National Quality Forum #: None
Description: Percentage of patients, regardless of age, who attended a routine HIV medical care visit within 1 month of HIV diagnosis
Numerator: Number of patients who attended a routine HIV medical care visit within 1 month of HIV diagnosis
Denominator: Number of patients, regardless of age, with an HIV diagnosis in the 12-month measurement year
Patient Exclusions: None
- Did the patient, regardless of age, receive a diagnosis of HIV in the measurement year? (Y/N)
- Did the patient have at least one routine HIV medical care visit within 1 month of a diagnosis of HIV? (Y/N)
National goals, target, or benchmarks for comparison
This HIV/AIDS Bureau measure aligns with the following national indicators:
- Healthy People 2030 Objective HIV-04: Increase linkage to HIV medical care. Most recent data 77.8% (2017); target 95%.
- National HIV/AIDS Strategy (2022-2025) Indicator 5: Increase linkage to care. Baseline result 77.8% (2017); target by 2025, increase to 95%.
- Ending the HIV Epidemic in the U.S. initiative Indicator 4: Linkage to HIV medical care. Most recent result 81.3% of people diagnosed with HIV were linked to care within one month; target increase linkage to care to 95% by 2025.
The HIV Quality Measures (HIVQM) Module is a tool within the Ryan White HIV/AIDS Services Report portal. It allows recipients to enter aggregate data specific to HRSA HAB Performance Measures. The HIVQM Module allows recipients to conduct point-in-time benchmarking across Ryan White HIV/AIDS Programs that use the module.
Department of Health and Human Services Clinical Practice Guidelines
Recommendations for HIV prevention with adults and adolescents with HIV in the United States, 2014
"Linking to HIV care after a new diagnosis of HIV infection is defined as completing an outpatient appointment with a clinical provider who has the skills and ability to treat HIV infection, including prescribing ART. Patients should be linked to care as soon as possible after diagnosis with HIV, preferably within 30 days. Monitoring linkage is a critical responsibility so that interventions can effectively reach persons who are not linked to care. If the facilities that diagnose and treat an individual are the same or share the same electronic medical record system, it is relatively straightforward to monitor linkage to care. Monitoring linkage for persons whose HIV is diagnosed outside the treatment provider’s healthcare system is difficult and generally is the responsibility of the diagnosing provider/entity and the public health authority. However, once a patient makes contact with the treating clinical system, he or she should be engaged in linkage efforts and monitored for successful linkage to and retention in HIV care."1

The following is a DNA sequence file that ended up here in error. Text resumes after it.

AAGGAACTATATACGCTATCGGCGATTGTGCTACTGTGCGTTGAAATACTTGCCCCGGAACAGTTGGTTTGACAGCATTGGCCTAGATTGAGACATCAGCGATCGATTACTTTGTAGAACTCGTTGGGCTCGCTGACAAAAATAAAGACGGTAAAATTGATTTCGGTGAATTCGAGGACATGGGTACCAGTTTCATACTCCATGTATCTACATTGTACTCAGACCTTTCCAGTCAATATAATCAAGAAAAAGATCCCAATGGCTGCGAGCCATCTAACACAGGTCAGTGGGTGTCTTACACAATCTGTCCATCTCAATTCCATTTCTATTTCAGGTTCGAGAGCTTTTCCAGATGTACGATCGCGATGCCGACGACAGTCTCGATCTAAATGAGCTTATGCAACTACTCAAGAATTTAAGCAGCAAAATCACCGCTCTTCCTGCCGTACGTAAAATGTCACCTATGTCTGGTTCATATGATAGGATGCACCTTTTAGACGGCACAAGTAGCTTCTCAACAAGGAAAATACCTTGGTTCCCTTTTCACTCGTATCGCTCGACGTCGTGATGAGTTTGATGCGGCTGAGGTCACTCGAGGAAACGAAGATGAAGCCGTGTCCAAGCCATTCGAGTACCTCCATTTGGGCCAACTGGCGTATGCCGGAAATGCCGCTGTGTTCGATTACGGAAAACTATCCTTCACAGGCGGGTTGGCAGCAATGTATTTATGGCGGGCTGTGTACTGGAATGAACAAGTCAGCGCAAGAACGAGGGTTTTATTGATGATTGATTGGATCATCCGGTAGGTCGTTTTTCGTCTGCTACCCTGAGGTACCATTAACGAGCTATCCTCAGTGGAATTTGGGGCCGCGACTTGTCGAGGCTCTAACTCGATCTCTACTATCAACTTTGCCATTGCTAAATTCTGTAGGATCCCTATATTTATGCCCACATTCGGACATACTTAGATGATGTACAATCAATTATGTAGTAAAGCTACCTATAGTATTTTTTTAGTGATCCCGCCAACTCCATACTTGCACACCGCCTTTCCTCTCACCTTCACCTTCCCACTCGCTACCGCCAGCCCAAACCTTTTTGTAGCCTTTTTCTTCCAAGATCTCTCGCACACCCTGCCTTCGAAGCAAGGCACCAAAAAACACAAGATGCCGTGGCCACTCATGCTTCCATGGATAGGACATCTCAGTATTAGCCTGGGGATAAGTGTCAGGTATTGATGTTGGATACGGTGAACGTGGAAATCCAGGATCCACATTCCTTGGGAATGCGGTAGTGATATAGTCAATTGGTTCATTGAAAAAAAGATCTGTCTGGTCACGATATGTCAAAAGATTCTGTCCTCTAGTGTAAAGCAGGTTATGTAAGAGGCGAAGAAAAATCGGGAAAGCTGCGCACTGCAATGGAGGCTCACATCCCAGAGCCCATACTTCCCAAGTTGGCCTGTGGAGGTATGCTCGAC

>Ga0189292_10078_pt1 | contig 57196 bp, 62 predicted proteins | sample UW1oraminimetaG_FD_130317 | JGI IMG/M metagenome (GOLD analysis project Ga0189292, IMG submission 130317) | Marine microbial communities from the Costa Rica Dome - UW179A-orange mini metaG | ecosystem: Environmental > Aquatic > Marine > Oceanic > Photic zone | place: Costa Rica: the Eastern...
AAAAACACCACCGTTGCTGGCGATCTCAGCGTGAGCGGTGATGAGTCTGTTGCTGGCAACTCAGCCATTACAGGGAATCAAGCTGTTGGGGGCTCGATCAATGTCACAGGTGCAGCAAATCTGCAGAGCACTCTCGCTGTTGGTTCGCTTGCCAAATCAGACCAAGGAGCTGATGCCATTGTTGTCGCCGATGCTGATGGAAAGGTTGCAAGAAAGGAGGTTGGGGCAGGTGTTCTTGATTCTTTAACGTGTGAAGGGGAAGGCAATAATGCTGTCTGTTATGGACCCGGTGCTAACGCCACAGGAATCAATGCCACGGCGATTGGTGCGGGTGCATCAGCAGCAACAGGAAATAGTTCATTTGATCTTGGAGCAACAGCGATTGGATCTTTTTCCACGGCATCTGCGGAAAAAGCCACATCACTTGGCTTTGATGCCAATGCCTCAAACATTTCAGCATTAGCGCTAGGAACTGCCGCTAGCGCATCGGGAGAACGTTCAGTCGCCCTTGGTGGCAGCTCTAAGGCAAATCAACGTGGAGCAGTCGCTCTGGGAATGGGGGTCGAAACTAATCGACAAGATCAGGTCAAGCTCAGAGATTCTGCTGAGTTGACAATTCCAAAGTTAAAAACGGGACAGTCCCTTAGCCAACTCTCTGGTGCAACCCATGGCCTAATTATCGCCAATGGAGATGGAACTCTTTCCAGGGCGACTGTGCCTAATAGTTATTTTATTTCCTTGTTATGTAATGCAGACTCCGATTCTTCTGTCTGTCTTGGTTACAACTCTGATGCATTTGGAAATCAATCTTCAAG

Use in other federal programs
1 Centers for Disease Control and Prevention, Health Resources and Services Administration, National Institutes of Health, American Academy of HIV Medicine, Association of Nurses in AIDS Care, International Association of Providers of AIDS Care, the National Minority AIDS Council, and Urban Coalition for HIV/AIDS Prevention Services. Recommendations for HIV Prevention with Adults and Adolescents with HIV in the United States, 2014. Accessed January 2022. L-3.